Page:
Most people think older and wiser go together, but that may not be true. Older people may actually be less likely than those who are younger to realize when they've made a mistake.
That's what happened when older and younger generations were pitted against each other in a test of their ability to spot their visual errors on a computer screen.
The University of Iowa trial compared young people, average age 22, to older adults, average age 68. The set up was simple: all they had to do was look away from a computer screen whenever a circle appeared inside of a box. Of course, this wasn't always possible; sometimes they inadvertently ended up glancing at the circle.
“The older adults often have no idea at all that they were wrong.”
Youngsters realized when they had made an error about 75 percent of the time. Oldsters failed to notice over a third of their errors, recognizing them about 63 percent of the time. Even worse, when older folks unknowingly made an error and were asked how confident they were that they hadn't made one, they were far more certain that they hadn't made a mistake than younger people were.
“It shows when the younger adults thought they were correct, but in fact had made an error, they still had some inkling that they might have erred,” said study co-author Jan Wessel. “The older adults often have no idea at all that they were wrong.”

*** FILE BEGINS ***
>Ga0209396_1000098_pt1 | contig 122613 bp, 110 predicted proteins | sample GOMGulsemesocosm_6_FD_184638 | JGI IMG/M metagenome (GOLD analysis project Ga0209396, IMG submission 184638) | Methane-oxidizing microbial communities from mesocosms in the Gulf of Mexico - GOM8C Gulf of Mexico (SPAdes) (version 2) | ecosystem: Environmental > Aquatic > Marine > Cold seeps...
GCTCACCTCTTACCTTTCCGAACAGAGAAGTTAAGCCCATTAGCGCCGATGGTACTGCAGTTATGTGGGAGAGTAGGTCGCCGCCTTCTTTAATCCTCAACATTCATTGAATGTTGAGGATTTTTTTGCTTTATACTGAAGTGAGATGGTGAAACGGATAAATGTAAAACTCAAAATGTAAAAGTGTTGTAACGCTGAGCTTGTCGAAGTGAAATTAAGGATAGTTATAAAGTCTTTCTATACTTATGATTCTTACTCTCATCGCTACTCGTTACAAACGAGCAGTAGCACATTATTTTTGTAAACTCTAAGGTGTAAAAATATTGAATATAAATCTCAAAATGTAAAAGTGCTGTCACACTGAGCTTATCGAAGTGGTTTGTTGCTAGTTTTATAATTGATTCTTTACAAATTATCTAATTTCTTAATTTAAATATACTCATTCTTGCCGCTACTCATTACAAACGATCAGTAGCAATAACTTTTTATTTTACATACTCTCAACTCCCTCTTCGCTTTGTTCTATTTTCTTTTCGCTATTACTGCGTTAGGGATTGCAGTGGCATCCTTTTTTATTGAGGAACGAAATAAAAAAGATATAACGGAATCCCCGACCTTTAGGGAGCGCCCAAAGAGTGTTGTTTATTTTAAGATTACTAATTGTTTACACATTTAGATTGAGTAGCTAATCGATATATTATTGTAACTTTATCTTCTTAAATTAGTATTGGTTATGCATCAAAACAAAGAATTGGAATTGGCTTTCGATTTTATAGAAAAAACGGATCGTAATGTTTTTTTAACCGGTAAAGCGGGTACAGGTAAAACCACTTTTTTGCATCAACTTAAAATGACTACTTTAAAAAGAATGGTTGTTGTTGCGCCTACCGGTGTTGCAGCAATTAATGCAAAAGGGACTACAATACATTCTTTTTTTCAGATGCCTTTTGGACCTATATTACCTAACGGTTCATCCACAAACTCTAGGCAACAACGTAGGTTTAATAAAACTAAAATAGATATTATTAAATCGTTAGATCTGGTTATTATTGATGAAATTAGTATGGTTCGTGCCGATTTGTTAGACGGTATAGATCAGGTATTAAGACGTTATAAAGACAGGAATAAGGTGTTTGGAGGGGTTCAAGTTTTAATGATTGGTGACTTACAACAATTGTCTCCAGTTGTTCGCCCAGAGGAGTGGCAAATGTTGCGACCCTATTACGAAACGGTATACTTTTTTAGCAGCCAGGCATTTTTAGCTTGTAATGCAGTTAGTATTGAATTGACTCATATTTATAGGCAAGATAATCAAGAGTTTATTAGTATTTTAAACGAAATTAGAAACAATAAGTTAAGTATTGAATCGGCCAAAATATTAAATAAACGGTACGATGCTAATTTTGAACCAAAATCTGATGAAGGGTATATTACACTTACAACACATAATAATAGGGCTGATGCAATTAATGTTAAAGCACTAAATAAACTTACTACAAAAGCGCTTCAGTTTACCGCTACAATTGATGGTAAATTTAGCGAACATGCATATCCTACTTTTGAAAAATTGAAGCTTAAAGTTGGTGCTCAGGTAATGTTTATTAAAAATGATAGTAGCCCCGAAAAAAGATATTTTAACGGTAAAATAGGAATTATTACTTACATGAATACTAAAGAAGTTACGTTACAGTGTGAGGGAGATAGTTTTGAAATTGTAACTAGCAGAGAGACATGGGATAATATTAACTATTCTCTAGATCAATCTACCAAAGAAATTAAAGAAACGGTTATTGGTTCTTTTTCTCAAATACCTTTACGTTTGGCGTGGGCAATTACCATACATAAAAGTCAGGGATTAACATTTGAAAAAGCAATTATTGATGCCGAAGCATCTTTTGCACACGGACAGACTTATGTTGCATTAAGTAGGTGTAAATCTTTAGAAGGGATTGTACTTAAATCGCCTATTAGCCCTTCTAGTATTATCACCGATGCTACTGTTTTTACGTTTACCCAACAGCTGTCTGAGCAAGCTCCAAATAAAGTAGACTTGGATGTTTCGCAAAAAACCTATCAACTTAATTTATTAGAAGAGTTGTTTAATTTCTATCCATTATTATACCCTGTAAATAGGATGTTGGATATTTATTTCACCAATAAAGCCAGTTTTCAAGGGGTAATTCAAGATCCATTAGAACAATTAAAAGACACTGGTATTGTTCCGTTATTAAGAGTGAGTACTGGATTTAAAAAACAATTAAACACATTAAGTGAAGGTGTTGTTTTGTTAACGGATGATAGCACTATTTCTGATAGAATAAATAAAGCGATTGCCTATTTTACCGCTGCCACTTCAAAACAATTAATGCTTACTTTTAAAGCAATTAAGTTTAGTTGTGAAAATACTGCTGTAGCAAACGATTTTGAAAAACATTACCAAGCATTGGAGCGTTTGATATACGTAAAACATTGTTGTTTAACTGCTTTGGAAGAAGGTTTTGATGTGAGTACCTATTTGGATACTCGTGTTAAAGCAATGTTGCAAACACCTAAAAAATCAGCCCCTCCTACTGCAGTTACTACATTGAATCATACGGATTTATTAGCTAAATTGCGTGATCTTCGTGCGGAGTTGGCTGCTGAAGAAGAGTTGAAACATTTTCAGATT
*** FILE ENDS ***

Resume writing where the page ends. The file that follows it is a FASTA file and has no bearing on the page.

Interestingly, this was all reflected in the movements of the pupil of the eye. Pupils dilate in response to many different situations — surprise, fright, pleasure and also when people think they've blundered.
Everyone's pupils dilated — enlarged — when they thought they had made an error, though less so in the older group. And while the younger group's pupils dilated more and more on their unreported errors as their uncertainty rose, older adults showed no pupil dilation at all during unreported errors, in line with their greater certainty that they hadn't made one.
The study appears in Neurobiology of Aging.